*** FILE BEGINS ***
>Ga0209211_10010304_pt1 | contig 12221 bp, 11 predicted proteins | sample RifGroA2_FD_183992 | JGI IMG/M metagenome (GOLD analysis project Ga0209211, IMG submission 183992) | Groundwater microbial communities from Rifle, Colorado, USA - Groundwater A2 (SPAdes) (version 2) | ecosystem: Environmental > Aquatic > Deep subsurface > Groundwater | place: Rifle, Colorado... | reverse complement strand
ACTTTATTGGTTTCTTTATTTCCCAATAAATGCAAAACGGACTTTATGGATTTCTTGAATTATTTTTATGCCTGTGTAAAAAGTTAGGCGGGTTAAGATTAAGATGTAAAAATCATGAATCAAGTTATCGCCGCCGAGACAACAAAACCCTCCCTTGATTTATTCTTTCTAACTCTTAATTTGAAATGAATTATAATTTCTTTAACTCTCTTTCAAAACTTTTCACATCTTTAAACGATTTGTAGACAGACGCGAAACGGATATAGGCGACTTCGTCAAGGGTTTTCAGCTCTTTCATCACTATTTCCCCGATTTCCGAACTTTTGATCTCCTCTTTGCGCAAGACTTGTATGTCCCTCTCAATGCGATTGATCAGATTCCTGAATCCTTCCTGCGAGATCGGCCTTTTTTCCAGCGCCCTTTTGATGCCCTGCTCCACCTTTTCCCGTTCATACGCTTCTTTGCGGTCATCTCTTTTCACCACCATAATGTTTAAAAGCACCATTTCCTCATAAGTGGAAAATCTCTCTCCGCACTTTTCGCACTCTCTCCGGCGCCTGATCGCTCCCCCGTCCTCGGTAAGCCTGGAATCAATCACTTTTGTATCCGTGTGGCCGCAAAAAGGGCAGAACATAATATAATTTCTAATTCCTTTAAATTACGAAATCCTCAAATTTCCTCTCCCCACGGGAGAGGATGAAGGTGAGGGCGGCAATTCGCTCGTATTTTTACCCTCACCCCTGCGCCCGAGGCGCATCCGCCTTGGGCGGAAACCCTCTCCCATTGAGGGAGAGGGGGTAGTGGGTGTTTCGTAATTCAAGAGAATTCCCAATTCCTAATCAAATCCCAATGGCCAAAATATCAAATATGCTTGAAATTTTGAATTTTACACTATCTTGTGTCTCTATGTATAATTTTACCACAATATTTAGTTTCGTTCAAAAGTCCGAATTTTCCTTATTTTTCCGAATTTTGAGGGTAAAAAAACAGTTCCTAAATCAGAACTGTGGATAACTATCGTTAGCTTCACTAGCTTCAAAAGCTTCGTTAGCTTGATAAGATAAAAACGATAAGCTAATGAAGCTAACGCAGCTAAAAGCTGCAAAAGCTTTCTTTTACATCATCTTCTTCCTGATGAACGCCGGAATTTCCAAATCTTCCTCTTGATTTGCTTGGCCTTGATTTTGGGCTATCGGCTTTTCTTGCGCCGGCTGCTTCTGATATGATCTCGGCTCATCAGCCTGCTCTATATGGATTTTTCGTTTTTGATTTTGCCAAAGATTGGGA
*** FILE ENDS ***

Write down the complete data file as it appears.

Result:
>Ga0209211_10010304_pt1 | contig 12221 bp, 11 predicted proteins | sample RifGroA2_FD_183992 | JGI IMG/M metagenome (GOLD analysis project Ga0209211, IMG submission 183992) | Groundwater microbial communities from Rifle, Colorado, USA - Groundwater A2 (SPAdes) (version 2) | ecosystem: Environmental > Aquatic > Deep subsurface > Groundwater | place: Rifle, Colorado... | reverse complement strand
ACTTTATTGGTTTCTTTATTTCCCAATAAATGCAAAACGGACTTTATGGATTTCTTGAATTATTTTTATGCCTGTGTAAAAAGTTAGGCGGGTTAAGATTAAGATGTAAAAATCATGAATCAAGTTATCGCCGCCGAGACAACAAAACCCTCCCTTGATTTATTCTTTCTAACTCTTAATTTGAAATGAATTATAATTTCTTTAACTCTCTTTCAAAACTTTTCACATCTTTAAACGATTTGTAGACAGACGCGAAACGGATATAGGCGACTTCGTCAAGGGTTTTCAGCTCTTTCATCACTATTTCCCCGATTTCCGAACTTTTGATCTCCTCTTTGCGCAAGACTTGTATGTCCCTCTCAATGCGATTGATCAGATTCCTGAATCCTTCCTGCGAGATCGGCCTTTTTTCCAGCGCCCTTTTGATGCCCTGCTCCACCTTTTCCCGTTCATACGCTTCTTTGCGGTCATCTCTTTTCACCACCATAATGTTTAAAAGCACCATTTCCTCATAAGTGGAAAATCTCTCTCCGCACTTTTCGCACTCTCTCCGGCGCCTGATCGCTCCCCCGTCCTCGGTAAGCCTGGAATCAATCACTTTTGTATCCGTGTGGCCGCAAAAAGGGCAGAACATAATATAATTTCTAATTCCTTTAAATTACGAAATCCTCAAATTTCCTCTCCCCACGGGAGAGGATGAAGGTGAGGGCGGCAATTCGCTCGTATTTTTACCCTCACCCCTGCGCCCGAGGCGCATCCGCCTTGGGCGGAAACCCTCTCCCATTGAGGGAGAGGGGGTAGTGGGTGTTTCGTAATTCAAGAGAATTCCCAATTCCTAATCAAATCCCAATGGCCAAAATATCAAATATGCTTGAAATTTTGAATTTTACACTATCTTGTGTCTCTATGTATAATTTTACCACAATATTTAGTTTCGTTCAAAAGTCCGAATTTTCCTTATTTTTCCGAATTTTGAGGGTAAAAAAACAGTTCCTAAATCAGAACTGTGGATAACTATCGTTAGCTTCACTAGCTTCAAAAGCTTCGTTAGCTTGATAAGATAAAAACGATAAGCTAATGAAGCTAACGCAGCTAAAAGCTGCAAAAGCTTTCTTTTACATCATCTTCTTCCTGATGAACGCCGGAATTTCCAAATCTTCCTCTTGATTTGCTTGGCCTTGATTTTGGGCTATCGGCTTTTCTTGCGCCGGCTGCTTCTGATATGATCTCGGCTCATCAGCCTGCTCTATATGGATTTTTCGTTTTTGATTTTGCCAAAGATTGGGA